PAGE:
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The Bob Dylan I Knew & The Nobel Prize

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I used to work for Bob Dylan’s ex-wife when the children were still growing and the dog was my best friend. I don’t know his current situation but it reminds me of days when I’d find his delightful son Jakob in the TV room at noon and my question was “Are you sick? Or sick of school?” It was mostly the latter, though he didn’t right out say.

Not every performer has the desire or constitution to lay themselves bare in front of the Nobel scholars and their historical lights. Doesn’t mean they’re not grateful.

While I haven’t talked to the family for a while, if Bob were listening, I’d say: If you’re hiding out from that formal world of tuxes, lectures, and expectations, maybe you could send someone in your place?

Ellie Wiesel is dead (sad for so many reasons). He’d be the perfect one; having survived concentration camps, he was uniquely suited to talk straight into our souls, not to mention conditioned to withstand anything. Plus, he’s done it before. His message was clear.

Then there’s the Native American woman Marlon Brando sent to collect his Oscar… but that didn’t work out so well for him as I remember.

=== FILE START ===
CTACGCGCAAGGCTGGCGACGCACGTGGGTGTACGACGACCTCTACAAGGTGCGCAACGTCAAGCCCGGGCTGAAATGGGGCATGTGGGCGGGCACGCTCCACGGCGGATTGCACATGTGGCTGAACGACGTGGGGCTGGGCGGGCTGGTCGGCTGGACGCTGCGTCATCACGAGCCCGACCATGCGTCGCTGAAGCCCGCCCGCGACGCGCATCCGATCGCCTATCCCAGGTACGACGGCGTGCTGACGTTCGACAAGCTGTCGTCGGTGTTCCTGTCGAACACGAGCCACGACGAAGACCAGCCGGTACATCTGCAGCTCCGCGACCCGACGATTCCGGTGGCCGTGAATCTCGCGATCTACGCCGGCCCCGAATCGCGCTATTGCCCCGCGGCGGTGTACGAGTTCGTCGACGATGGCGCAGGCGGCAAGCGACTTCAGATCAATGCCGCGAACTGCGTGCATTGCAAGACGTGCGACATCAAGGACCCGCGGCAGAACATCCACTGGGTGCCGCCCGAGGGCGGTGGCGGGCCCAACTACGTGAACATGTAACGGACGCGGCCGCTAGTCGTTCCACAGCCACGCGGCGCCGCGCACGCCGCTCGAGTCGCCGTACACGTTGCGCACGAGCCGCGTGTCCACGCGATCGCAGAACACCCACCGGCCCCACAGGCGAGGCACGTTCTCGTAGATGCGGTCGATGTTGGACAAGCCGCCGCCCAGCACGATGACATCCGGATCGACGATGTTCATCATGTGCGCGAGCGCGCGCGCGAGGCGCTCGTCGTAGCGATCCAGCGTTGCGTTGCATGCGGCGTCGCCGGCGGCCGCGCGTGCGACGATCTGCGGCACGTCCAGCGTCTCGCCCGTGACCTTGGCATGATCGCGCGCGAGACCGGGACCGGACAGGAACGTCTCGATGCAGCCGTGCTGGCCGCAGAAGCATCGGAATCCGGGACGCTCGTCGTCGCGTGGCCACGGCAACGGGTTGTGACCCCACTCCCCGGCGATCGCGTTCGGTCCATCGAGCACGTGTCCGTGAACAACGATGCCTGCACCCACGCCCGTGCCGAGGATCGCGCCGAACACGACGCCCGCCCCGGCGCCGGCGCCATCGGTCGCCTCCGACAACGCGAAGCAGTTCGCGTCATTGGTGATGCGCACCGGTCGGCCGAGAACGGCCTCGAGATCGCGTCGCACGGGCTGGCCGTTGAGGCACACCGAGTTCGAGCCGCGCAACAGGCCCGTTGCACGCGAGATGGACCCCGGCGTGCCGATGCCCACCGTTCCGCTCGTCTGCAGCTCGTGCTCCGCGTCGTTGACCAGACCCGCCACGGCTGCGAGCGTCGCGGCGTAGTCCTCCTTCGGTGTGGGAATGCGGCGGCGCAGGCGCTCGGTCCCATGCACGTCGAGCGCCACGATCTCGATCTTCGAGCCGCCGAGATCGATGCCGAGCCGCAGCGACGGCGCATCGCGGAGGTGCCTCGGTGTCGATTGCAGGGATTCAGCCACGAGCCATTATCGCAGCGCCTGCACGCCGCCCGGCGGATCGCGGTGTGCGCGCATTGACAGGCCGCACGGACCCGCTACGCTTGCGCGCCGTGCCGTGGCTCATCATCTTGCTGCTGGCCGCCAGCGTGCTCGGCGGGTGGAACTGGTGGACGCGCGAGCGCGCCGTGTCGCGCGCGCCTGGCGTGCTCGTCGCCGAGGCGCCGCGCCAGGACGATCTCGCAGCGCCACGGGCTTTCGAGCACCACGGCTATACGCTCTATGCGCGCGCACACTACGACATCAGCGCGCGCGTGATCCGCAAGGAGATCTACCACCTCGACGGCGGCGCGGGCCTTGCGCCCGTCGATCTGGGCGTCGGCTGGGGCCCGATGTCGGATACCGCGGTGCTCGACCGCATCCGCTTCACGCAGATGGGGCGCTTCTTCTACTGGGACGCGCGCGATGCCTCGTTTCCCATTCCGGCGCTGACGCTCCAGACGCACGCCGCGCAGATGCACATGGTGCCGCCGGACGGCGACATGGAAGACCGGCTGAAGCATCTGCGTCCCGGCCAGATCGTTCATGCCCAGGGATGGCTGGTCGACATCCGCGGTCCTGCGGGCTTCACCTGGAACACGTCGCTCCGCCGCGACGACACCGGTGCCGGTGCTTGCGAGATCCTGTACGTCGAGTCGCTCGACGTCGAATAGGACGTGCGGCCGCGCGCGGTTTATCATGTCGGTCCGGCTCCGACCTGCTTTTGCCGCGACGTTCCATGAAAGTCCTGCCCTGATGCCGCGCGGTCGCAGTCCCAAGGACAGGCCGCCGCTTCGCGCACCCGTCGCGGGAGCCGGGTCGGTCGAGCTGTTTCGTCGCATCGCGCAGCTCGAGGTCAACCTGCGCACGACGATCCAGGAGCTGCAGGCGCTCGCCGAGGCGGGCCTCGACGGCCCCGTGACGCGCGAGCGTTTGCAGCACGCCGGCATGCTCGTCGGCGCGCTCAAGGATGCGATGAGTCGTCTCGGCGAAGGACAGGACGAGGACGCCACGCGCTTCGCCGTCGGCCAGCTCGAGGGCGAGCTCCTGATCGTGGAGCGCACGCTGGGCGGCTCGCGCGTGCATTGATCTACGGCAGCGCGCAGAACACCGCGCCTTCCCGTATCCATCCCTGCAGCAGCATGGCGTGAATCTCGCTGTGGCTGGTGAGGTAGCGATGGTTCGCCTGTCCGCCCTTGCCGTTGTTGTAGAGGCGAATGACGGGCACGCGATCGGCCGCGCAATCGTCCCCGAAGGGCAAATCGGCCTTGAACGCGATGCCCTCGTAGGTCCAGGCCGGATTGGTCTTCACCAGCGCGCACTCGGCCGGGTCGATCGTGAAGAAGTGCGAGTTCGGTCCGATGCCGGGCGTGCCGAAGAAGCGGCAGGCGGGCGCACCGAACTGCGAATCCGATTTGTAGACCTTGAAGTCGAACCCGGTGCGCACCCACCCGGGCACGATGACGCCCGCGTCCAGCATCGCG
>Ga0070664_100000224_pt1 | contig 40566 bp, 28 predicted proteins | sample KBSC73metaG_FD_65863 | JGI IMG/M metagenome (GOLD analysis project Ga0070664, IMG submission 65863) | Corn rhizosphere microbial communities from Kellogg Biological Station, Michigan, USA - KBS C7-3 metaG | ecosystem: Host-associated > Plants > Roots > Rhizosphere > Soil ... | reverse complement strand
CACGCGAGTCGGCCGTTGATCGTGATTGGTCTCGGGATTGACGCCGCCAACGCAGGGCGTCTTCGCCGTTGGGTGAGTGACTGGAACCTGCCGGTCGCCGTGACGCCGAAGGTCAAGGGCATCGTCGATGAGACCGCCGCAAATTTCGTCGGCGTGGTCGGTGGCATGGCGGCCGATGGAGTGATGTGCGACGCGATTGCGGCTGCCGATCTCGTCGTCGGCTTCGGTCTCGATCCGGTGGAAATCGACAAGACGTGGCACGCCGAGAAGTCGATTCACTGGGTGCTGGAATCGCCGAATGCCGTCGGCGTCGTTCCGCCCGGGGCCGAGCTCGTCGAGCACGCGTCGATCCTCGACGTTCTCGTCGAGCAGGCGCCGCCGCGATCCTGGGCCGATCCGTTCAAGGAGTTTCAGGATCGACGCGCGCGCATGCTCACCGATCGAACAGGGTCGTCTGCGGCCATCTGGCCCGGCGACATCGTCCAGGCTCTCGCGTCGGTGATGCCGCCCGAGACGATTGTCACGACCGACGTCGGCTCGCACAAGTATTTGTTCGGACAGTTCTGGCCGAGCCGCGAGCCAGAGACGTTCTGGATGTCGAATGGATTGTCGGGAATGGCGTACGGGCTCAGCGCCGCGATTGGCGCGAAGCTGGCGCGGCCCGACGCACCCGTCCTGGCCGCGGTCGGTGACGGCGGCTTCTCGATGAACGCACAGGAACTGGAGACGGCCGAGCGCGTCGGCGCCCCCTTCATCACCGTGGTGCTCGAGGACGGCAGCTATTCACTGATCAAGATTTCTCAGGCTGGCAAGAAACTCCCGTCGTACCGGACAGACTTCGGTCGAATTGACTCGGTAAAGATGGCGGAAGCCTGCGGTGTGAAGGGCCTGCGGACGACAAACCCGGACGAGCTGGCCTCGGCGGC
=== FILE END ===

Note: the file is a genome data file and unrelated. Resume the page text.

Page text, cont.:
So how about this? I’ll go. I volunteer to pick up your Nobel Prize.

But what will I speak about? Maybe I’ll quote Ezra Pound: “The poem that strays too far from the song is corrupt!” (Which Pound would be remembered for, not to mention The Cantos, if he hadn’t devolved into a Nazi, a stance that used to be abhorred.)

Or I’ll say: You stand for something or you’ll fall for anything. And talk about how we each need to be our own heroes, standing up for truth, justice, and the kind and loving way.

What if it’s supposed to be strictly about literature? (I’ll have to google to find that out.) Then I’ll quote Theodore Rhoethke.

“The dark has its own light,” I’ll say. And Bob, if you’re listening from out there in cyberspace, maybe you could suggest how to elaborate?

I could quote you. Pull out years of lyrics, even say things you said to me, the time standing under the night sky when I asked if you knew the names of the stars and you said, “Yes,” and pointed above us. “That one’s Fred.”

Since I’m a woman, you must give me leeway to find the perfect gown. Otherwise, I might have to resort to something that is suited more for prom. Don’t make me go looking old Southern Gentry or like a player in “Gone With the Wind.”

Also, to anyone reading this, especially if you’re prone to judge and throw stones, knowing you’d never be too busy to collect your Nobel, maybe you could assume that people, especially artistic ones, have reasons that you know nothing of. Writers often think their work speaks for them. And speaks so loudly that they could be proud but still hide out at home.

Just my first draft supposition. I could be wrong.